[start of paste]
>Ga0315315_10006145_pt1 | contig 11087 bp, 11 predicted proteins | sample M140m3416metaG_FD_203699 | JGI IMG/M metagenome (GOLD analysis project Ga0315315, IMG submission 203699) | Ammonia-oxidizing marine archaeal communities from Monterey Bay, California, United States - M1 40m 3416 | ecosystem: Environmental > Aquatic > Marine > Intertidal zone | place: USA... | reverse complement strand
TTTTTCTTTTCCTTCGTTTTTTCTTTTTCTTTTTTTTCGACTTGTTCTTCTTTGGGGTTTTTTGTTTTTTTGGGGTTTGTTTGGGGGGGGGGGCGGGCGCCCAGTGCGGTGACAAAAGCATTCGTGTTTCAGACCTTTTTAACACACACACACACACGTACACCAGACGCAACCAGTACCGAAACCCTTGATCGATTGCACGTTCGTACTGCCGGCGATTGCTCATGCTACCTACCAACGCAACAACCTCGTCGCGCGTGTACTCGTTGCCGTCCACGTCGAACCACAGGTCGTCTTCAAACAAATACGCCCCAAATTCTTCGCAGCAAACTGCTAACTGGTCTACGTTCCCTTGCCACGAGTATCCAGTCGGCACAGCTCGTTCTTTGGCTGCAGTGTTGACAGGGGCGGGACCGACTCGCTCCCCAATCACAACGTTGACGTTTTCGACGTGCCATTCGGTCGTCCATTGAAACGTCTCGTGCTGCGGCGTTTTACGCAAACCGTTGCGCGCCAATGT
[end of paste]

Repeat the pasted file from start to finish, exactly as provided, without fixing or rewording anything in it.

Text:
>Ga0315315_10006145_pt1 | contig 11087 bp, 11 predicted proteins | sample M140m3416metaG_FD_203699 | JGI IMG/M metagenome (GOLD analysis project Ga0315315, IMG submission 203699) | Ammonia-oxidizing marine archaeal communities from Monterey Bay, California, United States - M1 40m 3416 | ecosystem: Environmental > Aquatic > Marine > Intertidal zone | place: USA... | reverse complement strand
TTTTTCTTTTCCTTCGTTTTTTCTTTTTCTTTTTTTTCGACTTGTTCTTCTTTGGGGTTTTTTGTTTTTTTGGGGTTTGTTTGGGGGGGGGGGCGGGCGCCCAGTGCGGTGACAAAAGCATTCGTGTTTCAGACCTTTTTAACACACACACACACACGTACACCAGACGCAACCAGTACCGAAACCCTTGATCGATTGCACGTTCGTACTGCCGGCGATTGCTCATGCTACCTACCAACGCAACAACCTCGTCGCGCGTGTACTCGTTGCCGTCCACGTCGAACCACAGGTCGTCTTCAAACAAATACGCCCCAAATTCTTCGCAGCAAACTGCTAACTGGTCTACGTTCCCTTGCCACGAGTATCCAGTCGGCACAGCTCGTTCTTTGGCTGCAGTGTTGACAGGGGCGGGACCGACTCGCTCCCCAATCACAACGTTGACGTTTTCGACGTGCCATTCGGTCGTCCATTGAAACGTCTCGTGCTGCGGCGTTTTACGCAAACCGTTGCGCGCCAATGT